Jacob shows shear truth

Jacob shows shear truth

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AFTER growing up in a Mid North farming community, an aspiring filmmaker is endeavouring to rewrite the shearing industry's story.

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Saddleworth-born filmmaker Jacob Sandor Tamas harbours hopes of clearing up misconceptions about the shearing industry, and so far, farming families across the state have rallied behind him.

A chef by trade and a self-taught filmmaking enthusiast by choice, Jacob elected not to take on a shearer's life despite "basically growing up in a shearing shed".

"A lot of my family and friends are shearers, and I think it is a very misrepresented industry," Jacob said.

"I want shearers to be recognised for more than they have been, because it is disappointing what they have dealt with throughout the years."

Initially Jacob planned to use documentary filmmaking to showcase the lives of SA's "hardworking farming families".

But a new desire to use the platform to remove "industry stigma" about the shearing sector has since been ignited.

"I want to change the way the industry is portrayed by other media outlets and organisations," he said.

"The industry has evolved throughout its history and it cannot be judged on footage of inexperienced shearers posted by an activist group many years ago.

"The wool industry is part of a rural community's backbone and the everyday living for most Australians - it is the coat on your back or a blanket, which is too often forgotten."

Jacob plans to evoke viewers' emotions and awareness by filming all parts of the shearing and wool industry, including training, shed work, sheep production and wool classing.

Farming families near Manoora, Burra and Marrabel have already jumped on board to feature in the documentary and Jacob has set his sights on producing "a fly on the wall" scenario for viewers.

"The whole concept is designed to show the inner workings of the industry that someone probably would not know unless they were involved in it," he said.

"It will basically follow a day in the life of a shearer at whichever stage they are at, whether it be training, building skills in the shed or a veteran shearer."

Jacob will also conduct face-to-face interviews with shearers and property owners after the filming is completed, as well as incorporate voice recordings collected throughout filming.

Holding plenty of admiration for shearers also pushed Jacob to pursue the idea of making a film.

"I thought, I have the camera, a bit of vision and a positive mindset about the industry to try and turn the negatives around," he said.

"Saddleworth is such a tight little community and it is run by farmers, I always felt a need to give back to the agriculture community for everything they have given us.

"Something as simple as making a video of someone's farm can cause so much positivity."

Individual shearers have also agreed to help out with the project and Jacob said all participants had willingness and eagerness to share their story.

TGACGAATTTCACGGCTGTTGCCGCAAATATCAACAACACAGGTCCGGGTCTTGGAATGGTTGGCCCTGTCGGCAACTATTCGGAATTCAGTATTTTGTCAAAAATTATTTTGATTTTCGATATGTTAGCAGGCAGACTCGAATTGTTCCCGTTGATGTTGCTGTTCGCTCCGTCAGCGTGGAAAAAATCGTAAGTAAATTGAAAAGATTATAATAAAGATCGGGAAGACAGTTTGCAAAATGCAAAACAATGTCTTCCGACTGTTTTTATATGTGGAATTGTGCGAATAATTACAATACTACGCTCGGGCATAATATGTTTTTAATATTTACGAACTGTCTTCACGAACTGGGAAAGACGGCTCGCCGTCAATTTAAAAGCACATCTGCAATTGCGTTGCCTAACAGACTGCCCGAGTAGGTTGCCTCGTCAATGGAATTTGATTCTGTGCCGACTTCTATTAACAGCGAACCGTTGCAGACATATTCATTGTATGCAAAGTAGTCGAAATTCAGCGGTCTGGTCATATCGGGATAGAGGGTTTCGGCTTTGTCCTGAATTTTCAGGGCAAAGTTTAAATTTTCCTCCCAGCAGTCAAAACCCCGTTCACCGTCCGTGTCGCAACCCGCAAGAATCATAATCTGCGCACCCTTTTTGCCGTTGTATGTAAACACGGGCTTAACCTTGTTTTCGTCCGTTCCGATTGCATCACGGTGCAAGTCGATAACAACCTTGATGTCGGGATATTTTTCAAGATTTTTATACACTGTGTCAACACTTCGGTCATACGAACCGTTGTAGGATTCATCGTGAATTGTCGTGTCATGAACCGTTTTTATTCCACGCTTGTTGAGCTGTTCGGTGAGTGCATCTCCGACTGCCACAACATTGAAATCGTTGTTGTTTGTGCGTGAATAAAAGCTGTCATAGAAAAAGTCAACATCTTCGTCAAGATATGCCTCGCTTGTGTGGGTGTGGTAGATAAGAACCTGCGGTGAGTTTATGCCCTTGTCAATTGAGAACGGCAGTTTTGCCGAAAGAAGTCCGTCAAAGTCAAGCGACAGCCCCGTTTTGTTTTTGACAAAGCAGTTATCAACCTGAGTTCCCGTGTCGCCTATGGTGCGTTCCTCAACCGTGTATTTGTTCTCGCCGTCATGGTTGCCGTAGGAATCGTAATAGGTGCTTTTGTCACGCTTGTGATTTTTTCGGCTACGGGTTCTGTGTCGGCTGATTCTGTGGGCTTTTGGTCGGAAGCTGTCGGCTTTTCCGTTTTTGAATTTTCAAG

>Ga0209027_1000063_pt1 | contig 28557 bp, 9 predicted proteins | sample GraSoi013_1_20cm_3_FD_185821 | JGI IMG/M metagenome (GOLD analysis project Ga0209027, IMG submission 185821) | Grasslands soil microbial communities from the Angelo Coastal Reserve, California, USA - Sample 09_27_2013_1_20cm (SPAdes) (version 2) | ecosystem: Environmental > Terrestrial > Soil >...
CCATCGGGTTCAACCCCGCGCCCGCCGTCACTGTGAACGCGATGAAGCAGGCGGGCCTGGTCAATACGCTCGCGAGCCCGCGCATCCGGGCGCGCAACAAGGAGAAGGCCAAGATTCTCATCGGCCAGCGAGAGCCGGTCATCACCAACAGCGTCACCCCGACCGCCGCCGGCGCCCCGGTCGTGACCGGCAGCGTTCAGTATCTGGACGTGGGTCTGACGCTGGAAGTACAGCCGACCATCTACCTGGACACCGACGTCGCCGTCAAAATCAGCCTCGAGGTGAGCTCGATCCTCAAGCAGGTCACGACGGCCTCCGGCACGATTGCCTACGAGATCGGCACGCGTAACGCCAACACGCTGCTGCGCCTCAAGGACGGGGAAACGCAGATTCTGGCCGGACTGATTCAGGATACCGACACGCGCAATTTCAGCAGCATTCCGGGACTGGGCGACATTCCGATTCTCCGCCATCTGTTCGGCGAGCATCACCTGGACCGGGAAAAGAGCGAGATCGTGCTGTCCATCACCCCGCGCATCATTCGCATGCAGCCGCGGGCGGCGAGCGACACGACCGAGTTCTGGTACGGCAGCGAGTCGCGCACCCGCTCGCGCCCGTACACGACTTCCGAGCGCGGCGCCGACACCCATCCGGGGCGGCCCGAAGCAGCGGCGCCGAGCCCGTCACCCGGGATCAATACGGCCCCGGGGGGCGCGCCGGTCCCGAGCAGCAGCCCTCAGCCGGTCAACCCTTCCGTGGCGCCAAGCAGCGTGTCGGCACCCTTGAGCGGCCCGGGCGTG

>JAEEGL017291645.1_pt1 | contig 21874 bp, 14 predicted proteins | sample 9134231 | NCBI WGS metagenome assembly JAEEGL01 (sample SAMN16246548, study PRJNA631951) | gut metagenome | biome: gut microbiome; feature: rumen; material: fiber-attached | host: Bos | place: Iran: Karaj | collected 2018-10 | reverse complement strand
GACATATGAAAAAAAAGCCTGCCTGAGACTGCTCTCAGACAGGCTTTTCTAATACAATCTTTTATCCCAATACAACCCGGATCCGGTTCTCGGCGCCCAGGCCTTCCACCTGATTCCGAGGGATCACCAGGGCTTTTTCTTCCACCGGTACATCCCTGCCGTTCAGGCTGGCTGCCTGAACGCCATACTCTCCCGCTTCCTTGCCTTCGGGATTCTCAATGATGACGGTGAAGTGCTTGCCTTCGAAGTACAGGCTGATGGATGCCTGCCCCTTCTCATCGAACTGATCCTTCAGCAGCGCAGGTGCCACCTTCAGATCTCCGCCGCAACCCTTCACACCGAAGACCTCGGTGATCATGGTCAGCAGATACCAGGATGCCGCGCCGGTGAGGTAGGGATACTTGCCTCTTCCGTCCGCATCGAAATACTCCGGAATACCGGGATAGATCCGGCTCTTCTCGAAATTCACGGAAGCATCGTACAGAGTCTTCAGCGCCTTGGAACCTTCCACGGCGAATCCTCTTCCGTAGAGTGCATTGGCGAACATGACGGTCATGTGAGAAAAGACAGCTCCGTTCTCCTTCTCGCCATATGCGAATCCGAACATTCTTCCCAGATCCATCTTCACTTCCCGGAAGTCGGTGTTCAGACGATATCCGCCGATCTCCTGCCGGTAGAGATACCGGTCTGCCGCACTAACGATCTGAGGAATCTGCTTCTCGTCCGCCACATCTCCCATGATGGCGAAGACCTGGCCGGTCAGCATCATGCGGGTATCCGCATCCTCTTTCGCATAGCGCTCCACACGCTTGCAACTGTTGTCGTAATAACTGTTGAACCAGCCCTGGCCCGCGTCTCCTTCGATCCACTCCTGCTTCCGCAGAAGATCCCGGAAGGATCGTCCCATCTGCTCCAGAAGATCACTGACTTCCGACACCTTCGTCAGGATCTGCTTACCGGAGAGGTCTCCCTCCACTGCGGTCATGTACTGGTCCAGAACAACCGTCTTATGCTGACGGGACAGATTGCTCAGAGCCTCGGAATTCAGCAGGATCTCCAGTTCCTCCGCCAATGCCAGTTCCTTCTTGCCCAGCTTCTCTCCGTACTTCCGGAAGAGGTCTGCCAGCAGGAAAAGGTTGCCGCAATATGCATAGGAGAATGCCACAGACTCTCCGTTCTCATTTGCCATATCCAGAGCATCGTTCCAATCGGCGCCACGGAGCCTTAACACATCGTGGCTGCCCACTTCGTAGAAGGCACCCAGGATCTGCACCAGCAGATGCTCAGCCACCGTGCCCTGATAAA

"I am looking for female shearers too - there are so many in the sheds who are also breaking their back doing what they love," he said.

Saddleworth shearer Nick Long is one of the eager young shearers who put his hand up to help, and hoped his participation would change common, "inaccurate" industry perceptions.

"Sheds are not filled with people who mishandle animals and have bad lifestyles," he said.

"The industry is taken seriously by those who work within it and a lot of progress has been made within it."

Nick began shearing four years ago after his father, who is also a shearer, found him a position on a shearing team as a rouseabout.

"I took on an apprenticeship in the city beforehand, but I realised it was not for me and I wanted to be a shearer," he said.

"One day the team was down a shearer and I jumped on the shears and that's when I knew I wanted to do it as a career."

Nick said he hoped that by sharing his shearing career story, it would breakdown barriers for those who were unsure about entering it as a profession.

"It is a quality career and can set you up to help build a good life," he said.

"I hope the film can portray the importance of the industry too, because there is definitely a shortage of shearers."

Nick said the negative representation of shearing practices and culture was hurting the industry long-term.

"The negativity that surrounds it because of past practices and behaviour in the shed has really impacted its popularity," he said.

"There is a temptation, particularly for younger people, to go into other industries such as mining for a lot more money and less work.

"So hopefully when more people understand its value, it will regain popularity."

Despite shearers, such as Nick, being happy to be involved, Jacob said there had been some challenges gaining access into shearing sheds.

"People have been concerned that I am from an activist group because it seems not a lot of people are interested in showcasing the industry in a positive light," he said.

Jacob said there was also a sense of camaraderie among participants to help non-agricultural communities understand the industry better.

"Film is a digestible media, so it will really benefit those who are not involved in agriculture," he said.

RELATED READING: How shearing is delivering outback youths with life-changing skills

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